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The Oxford Shakespeare: The Complete Works 2nd Edition Hardcover – August 1, 2005
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"State-of-the-art scholarship...has come to stand as the edition of record of Shakespeare's poems and plays."--San Diego Union-Tribune
"Includes stage directions, introductions, and a trove of other scholarly goodies. A beauty."--Library Journal (starred review)
About the Author
Stanley Wells is Emeritus Professor of Shakespeare Studies at the University of Birmingham, the Chairman of the Shakespeare Birthplace Trust, and Vice-Chairman of the Royal Shakespeare Theatre. Gary Taylor is Professor in the English Department at the University of Alabama. John Jowett is Associate General Editor of the Oxford Collected Works of Thomas Middleton and co-author of Shakespeare Reshaped 1606-23. William Montgomery works for the Guardian newspaper.
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Top Customer Reviews
But the best reason to buy the RSC Shakespeare is because the editors have gone to great lengths to preserve the First Folio (1623) edition of Shakespeare.Read more ›
Why is this the best edition for a reader who wants as much as possible within the confines of a single book? First, it should be pointed out that unannotated editions such as the Oxford Complete Works are all in all of comparatively little use as even expert Renaissance scholars - leave alone inexpert readers - cannot read Shakespeare's language unaided; there are simply far too many words, features of grammar, etc., which a modern reader is certain to interpret inaccurately or not to understand at all. So it is essential to have intelligent and well-informed annotation that will help one to understand the text. Bevington's is extraordinarily good: knowledgeable, precise, and helpfully clear.
Second, an editor needs to be able to produce a responsible modernised text. Shakespeare cannot be understood by many unless he is read in modern spelling, and the punctuation of his period, too, often leads most modern readers astray. Bevington's modernisation of the text is exemplary. Furthermore, his handling of the many thorny textual problems is also outstanding for the knowledge and the judgement that he brings to bear. For example, the Oxford people unwisely and on poor grounds print two separate versions of *King Lear*, and Bevington has been exceptional in rejecting that approach and producing a persuasively and intelligibly "conflated" text (much better, by the way, than the conflated version in the Arden text edited in 1997 by R.A. Foakes).Read more ›
The various quarto and octavo editions are used to correct the Folio text (where that is obviously corrupt) but not to supplement it. Passages excised from the Folio are printed here in appendices and textual notes. Plays that didn't appear in the Folio appear in a different format in the back. (So too with the poems and sonnets.) If passages vary in wording between the early editions, the Folio receives precedence, as long as it makes sense.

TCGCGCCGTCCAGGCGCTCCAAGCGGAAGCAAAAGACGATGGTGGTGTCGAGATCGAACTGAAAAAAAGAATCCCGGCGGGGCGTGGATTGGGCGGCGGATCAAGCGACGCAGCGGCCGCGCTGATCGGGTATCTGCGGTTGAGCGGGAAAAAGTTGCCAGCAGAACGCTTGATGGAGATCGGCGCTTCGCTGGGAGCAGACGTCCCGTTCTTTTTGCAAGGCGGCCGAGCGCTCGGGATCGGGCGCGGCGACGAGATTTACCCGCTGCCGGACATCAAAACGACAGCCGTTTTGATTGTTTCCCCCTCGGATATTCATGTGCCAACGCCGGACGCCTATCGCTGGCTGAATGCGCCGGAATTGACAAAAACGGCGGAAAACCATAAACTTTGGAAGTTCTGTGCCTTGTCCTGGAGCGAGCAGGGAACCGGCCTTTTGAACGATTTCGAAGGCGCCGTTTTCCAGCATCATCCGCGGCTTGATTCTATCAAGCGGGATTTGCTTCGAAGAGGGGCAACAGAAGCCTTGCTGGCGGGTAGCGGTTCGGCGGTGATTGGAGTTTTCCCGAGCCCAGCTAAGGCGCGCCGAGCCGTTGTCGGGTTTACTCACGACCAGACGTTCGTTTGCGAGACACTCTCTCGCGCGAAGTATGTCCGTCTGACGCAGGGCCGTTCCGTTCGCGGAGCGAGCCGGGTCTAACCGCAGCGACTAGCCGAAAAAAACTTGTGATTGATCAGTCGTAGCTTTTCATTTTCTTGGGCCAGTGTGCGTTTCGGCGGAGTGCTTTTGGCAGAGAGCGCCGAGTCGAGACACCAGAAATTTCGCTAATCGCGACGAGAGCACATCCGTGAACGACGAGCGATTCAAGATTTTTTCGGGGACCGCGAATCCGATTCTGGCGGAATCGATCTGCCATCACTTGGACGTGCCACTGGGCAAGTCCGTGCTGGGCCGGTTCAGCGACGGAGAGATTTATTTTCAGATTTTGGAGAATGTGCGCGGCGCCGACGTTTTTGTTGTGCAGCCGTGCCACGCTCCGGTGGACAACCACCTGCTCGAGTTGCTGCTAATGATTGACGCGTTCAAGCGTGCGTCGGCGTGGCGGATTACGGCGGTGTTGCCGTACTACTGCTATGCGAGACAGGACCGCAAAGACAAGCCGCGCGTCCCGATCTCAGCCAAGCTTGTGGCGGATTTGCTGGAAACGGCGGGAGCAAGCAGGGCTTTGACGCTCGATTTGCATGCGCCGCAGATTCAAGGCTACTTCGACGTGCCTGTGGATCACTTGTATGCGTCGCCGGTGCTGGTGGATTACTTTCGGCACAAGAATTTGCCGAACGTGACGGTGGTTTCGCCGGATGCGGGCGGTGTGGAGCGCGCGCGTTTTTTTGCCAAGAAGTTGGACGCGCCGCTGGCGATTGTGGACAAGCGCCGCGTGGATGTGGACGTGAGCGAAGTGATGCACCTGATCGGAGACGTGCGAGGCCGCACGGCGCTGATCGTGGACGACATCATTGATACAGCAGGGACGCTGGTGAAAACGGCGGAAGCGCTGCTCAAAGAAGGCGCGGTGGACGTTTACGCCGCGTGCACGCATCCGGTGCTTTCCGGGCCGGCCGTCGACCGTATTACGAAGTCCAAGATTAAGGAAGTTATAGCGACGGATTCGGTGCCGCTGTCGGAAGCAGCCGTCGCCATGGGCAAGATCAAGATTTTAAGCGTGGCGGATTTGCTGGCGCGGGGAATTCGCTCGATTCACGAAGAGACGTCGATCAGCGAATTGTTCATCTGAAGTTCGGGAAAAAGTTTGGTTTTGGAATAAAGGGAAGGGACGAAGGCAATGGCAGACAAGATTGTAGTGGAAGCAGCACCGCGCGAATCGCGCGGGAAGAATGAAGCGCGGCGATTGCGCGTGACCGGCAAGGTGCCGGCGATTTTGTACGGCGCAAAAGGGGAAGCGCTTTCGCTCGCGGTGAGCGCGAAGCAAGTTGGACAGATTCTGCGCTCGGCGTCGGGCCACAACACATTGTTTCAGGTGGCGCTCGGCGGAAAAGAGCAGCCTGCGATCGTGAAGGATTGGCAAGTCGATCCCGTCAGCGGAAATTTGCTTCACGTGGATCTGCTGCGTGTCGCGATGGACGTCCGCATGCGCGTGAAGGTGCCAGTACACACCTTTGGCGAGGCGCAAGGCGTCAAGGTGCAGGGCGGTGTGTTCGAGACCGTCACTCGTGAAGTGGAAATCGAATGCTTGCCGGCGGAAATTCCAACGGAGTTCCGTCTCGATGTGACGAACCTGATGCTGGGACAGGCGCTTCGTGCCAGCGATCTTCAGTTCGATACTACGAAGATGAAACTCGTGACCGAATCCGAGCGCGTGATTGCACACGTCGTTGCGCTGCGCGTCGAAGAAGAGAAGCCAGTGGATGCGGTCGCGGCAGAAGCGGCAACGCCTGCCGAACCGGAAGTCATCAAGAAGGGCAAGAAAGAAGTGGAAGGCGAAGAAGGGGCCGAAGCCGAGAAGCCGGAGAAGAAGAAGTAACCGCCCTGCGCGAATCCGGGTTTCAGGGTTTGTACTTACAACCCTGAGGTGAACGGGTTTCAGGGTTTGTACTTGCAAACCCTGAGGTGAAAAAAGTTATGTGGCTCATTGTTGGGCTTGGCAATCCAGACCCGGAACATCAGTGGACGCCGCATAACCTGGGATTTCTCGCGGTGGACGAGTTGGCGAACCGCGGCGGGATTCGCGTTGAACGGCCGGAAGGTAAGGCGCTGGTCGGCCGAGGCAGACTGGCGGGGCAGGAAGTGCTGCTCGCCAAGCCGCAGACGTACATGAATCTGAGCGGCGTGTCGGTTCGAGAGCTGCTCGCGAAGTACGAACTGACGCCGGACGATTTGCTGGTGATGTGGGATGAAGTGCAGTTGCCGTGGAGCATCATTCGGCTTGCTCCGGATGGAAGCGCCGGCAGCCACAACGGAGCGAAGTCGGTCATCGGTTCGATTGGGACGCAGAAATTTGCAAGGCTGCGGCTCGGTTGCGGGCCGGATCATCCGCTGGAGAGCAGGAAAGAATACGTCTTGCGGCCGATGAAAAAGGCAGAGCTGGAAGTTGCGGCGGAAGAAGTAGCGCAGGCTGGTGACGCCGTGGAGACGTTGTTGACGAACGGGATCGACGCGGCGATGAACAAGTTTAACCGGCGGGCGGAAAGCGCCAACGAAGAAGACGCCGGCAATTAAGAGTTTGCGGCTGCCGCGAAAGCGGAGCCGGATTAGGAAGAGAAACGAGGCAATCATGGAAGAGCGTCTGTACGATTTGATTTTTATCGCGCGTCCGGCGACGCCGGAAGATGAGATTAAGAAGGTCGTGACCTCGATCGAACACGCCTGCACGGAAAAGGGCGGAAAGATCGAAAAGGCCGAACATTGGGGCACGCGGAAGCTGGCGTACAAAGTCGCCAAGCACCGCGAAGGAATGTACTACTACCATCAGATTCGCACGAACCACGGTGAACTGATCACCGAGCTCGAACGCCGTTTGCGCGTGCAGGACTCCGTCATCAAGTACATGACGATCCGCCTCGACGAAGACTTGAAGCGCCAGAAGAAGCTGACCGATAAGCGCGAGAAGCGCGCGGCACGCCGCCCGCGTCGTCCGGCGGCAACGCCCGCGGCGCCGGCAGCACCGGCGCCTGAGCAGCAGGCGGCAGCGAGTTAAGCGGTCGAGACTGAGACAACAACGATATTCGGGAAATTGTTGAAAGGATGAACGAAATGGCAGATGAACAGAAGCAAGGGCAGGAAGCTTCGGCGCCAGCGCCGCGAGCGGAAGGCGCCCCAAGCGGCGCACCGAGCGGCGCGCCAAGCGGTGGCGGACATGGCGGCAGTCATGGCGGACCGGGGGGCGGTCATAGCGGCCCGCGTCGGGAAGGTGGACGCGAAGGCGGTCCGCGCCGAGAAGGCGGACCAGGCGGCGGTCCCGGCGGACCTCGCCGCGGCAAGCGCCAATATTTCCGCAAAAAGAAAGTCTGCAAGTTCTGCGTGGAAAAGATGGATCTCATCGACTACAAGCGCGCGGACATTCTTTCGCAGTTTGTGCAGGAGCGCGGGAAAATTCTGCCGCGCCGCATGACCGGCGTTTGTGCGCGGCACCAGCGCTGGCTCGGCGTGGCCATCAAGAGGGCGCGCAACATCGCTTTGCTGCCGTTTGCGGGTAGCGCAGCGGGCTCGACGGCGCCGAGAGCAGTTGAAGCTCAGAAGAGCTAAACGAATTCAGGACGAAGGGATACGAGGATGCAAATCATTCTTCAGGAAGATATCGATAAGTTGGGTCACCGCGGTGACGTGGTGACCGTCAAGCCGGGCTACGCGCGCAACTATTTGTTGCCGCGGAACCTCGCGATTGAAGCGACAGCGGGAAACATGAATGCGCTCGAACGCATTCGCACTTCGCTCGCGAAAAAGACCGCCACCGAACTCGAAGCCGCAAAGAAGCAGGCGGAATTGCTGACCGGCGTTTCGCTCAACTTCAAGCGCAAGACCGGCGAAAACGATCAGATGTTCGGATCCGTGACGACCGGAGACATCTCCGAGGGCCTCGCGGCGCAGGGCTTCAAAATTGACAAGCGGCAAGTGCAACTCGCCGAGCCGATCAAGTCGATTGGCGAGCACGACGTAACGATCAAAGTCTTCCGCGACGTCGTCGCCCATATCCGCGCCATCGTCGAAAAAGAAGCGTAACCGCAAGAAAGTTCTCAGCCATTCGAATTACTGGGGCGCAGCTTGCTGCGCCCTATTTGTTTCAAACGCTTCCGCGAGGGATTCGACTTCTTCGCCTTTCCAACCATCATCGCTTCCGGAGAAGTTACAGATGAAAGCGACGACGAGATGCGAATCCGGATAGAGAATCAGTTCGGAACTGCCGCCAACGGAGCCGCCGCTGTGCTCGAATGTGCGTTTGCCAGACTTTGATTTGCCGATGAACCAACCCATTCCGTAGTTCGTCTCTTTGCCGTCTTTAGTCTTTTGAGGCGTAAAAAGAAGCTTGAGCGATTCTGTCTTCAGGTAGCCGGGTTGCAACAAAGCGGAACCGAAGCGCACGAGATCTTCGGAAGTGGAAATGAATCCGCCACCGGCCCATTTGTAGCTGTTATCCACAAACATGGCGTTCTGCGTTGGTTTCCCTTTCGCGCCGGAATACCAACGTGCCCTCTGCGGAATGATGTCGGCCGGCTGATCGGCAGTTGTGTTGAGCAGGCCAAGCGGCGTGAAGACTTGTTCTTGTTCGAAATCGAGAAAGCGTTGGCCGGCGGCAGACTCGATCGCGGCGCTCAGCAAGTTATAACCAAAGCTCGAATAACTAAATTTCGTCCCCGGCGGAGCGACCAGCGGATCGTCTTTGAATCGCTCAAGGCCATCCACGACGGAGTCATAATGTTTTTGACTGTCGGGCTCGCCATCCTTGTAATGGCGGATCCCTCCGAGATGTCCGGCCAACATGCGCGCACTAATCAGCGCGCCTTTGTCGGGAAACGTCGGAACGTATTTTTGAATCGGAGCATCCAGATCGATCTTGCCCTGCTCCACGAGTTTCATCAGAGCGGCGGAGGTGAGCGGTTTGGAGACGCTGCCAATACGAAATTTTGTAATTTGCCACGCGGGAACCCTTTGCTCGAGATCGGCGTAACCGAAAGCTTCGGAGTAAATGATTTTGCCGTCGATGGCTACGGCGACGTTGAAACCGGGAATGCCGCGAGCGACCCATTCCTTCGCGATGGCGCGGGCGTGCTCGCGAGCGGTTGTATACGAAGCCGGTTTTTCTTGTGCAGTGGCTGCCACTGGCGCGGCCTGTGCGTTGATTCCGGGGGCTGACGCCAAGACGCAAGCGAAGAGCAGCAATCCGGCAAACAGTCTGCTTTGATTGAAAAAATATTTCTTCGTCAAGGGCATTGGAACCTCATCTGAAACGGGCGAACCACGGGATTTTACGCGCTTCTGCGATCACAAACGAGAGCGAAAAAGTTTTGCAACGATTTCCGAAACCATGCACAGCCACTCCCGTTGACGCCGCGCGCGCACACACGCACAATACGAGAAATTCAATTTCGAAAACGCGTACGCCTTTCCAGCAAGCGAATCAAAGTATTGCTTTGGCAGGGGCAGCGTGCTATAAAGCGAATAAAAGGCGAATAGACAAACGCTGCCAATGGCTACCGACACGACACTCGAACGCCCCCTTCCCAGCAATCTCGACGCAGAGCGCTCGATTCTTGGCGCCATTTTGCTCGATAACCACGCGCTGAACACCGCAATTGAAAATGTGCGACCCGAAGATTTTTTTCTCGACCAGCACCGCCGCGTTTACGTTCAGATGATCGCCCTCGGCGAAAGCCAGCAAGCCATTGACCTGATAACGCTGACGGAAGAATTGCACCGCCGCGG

The notes are also quite extensive about vocabulary and are franker than usual about sexual matters. The notes about historical events are not as extensive as those in the Riverside, but the chronologies, introductions, and other supplementary materials do provide the basic background. The introductions, by Jonathan Bate, are concise and steer a middle course between dramatic / thematic issues on one hand and developmental / textual issues on the other.
Like the Norton Shakespeare, the plays are here printed in single-column format, which greatly aids readability. Unlike the Norton, which prints the plays in approximate chronological order, the plays are printed here in the order they appeared in the First Folio. Highly recommended.
Most Recent Customer Reviews
This is a review of the Kindle edition of the Modern Library/Random House edition of the Shakespeare Complete Works edited by Bates, Rasmussen, and the RSC. Read morePublished 16 days ago by Scroop Moth
The question most people who are considering this book will probably ask is why they should choose it over any other one-volume Shakespeare on the market. Read morePublished 1 month ago by Bardfan
This is the COMPLETE works of Shakespeare so the above is hardly adequate. Found this edition a pleasure to read although you never stop reading big Bill, probably the greatest... Read morePublished 2 months ago by Van
The Kindle device with that of Modern Library Shakespeare: the issue with the overlapped line-numbers with the first word of the line seems to be corrected now! Read morePublished 2 months ago by ShakeIt
English major can't live without this FABULOUS anthology. Get it. You won't regret it!Published 2 months ago by Amazon Customer
Great collection. Almost finished with my challenge-to-self (read it all!). Same problem, though, as many Kindle-ized books: numerous glitches in the text.Published 2 months ago by Brian W